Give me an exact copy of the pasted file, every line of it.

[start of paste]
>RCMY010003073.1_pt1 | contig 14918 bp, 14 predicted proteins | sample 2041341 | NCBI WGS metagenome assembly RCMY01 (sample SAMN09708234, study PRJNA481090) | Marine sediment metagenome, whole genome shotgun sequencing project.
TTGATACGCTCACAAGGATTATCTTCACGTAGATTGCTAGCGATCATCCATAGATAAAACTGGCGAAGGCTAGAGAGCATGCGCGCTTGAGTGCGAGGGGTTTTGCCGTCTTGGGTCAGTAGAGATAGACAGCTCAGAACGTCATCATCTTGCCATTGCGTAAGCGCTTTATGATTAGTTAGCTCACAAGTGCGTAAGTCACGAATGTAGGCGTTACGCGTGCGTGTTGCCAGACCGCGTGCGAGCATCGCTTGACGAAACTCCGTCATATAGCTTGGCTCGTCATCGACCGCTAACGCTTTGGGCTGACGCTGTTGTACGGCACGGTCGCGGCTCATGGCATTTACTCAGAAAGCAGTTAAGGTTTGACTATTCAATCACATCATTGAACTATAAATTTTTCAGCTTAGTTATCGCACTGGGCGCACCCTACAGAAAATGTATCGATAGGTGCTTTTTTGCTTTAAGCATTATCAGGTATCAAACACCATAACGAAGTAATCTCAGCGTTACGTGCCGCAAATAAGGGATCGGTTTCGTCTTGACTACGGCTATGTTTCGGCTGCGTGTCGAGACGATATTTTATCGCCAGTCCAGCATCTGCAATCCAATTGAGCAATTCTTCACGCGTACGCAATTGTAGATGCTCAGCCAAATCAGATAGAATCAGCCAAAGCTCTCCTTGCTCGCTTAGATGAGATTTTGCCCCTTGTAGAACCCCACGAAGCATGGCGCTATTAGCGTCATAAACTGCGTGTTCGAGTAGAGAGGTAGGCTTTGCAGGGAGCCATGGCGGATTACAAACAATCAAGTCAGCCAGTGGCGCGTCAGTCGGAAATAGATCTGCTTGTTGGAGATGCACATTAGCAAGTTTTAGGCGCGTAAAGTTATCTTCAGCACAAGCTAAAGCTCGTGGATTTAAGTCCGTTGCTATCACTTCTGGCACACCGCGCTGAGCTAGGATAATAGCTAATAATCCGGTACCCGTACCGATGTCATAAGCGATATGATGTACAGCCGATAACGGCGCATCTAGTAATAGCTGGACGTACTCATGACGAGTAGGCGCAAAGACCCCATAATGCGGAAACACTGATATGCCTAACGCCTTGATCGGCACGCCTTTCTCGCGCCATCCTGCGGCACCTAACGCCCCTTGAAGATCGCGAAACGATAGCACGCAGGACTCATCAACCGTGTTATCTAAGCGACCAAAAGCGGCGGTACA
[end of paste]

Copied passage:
>RCMY010003073.1_pt1 | contig 14918 bp, 14 predicted proteins | sample 2041341 | NCBI WGS metagenome assembly RCMY01 (sample SAMN09708234, study PRJNA481090) | Marine sediment metagenome, whole genome shotgun sequencing project.
TTGATACGCTCACAAGGATTATCTTCACGTAGATTGCTAGCGATCATCCATAGATAAAACTGGCGAAGGCTAGAGAGCATGCGCGCTTGAGTGCGAGGGGTTTTGCCGTCTTGGGTCAGTAGAGATAGACAGCTCAGAACGTCATCATCTTGCCATTGCGTAAGCGCTTTATGATTAGTTAGCTCACAAGTGCGTAAGTCACGAATGTAGGCGTTACGCGTGCGTGTTGCCAGACCGCGTGCGAGCATCGCTTGACGAAACTCCGTCATATAGCTTGGCTCGTCATCGACCGCTAACGCTTTGGGCTGACGCTGTTGTACGGCACGGTCGCGGCTCATGGCATTTACTCAGAAAGCAGTTAAGGTTTGACTATTCAATCACATCATTGAACTATAAATTTTTCAGCTTAGTTATCGCACTGGGCGCACCCTACAGAAAATGTATCGATAGGTGCTTTTTTGCTTTAAGCATTATCAGGTATCAAACACCATAACGAAGTAATCTCAGCGTTACGTGCCGCAAATAAGGGATCGGTTTCGTCTTGACTACGGCTATGTTTCGGCTGCGTGTCGAGACGATATTTTATCGCCAGTCCAGCATCTGCAATCCAATTGAGCAATTCTTCACGCGTACGCAATTGTAGATGCTCAGCCAAATCAGATAGAATCAGCCAAAGCTCTCCTTGCTCGCTTAGATGAGATTTTGCCCCTTGTAGAACCCCACGAAGCATGGCGCTATTAGCGTCATAAACTGCGTGTTCGAGTAGAGAGGTAGGCTTTGCAGGGAGCCATGGCGGATTACAAACAATCAAGTCAGCCAGTGGCGCGTCAGTCGGAAATAGATCTGCTTGTTGGAGATGCACATTAGCAAGTTTTAGGCGCGTAAAGTTATCTTCAGCACAAGCTAAAGCTCGTGGATTTAAGTCCGTTGCTATCACTTCTGGCACACCGCGCTGAGCTAGGATAATAGCTAATAATCCGGTACCCGTACCGATGTCATAAGCGATATGATGTACAGCCGATAACGGCGCATCTAGTAATAGCTGGACGTACTCATGACGAGTAGGCGCAAAGACCCCATAATGCGGAAACACTGATATGCCTAACGCCTTGATCGGCACGCCTTTCTCGCGCCATCCTGCGGCACCTAACGCCCCTTGAAGATCGCGAAACGATAGCACGCAGGACTCATCAACCGTGTTATCTAAGCGACCAAAAGCGGCGGTACA